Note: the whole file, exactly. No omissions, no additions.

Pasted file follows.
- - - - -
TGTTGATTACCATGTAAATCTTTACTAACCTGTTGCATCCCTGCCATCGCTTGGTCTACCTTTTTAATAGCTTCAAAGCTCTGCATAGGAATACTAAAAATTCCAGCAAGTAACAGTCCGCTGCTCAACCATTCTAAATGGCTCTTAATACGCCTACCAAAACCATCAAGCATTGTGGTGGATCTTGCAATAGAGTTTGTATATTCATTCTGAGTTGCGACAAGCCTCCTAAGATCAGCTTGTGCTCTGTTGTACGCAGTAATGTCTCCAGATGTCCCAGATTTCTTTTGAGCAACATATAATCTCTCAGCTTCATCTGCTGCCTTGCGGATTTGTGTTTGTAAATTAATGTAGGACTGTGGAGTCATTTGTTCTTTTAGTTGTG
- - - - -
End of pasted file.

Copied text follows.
TGTTGATTACCATGTAAATCTTTACTAACCTGTTGCATCCCTGCCATCGCTTGGTCTACCTTTTTAATAGCTTCAAAGCTCTGCATAGGAATACTAAAAATTCCAGCAAGTAACAGTCCGCTGCTCAACCATTCTAAATGGCTCTTAATACGCCTACCAAAACCATCAAGCATTGTGGTGGATCTTGCAATAGAGTTTGTATATTCATTCTGAGTTGCGACAAGCCTCCTAAGATCAGCTTGTGCTCTGTTGTACGCAGTAATGTCTCCAGATGTCCCAGATTTCTTTTGAGCAACATATAATCTCTCAGCTTCATCTGCTGCCTTGCGGATTTGTGTTTGTAAATTAATGTAGGACTGTGGAGTCATTTGTTCTTTTAGTTGTG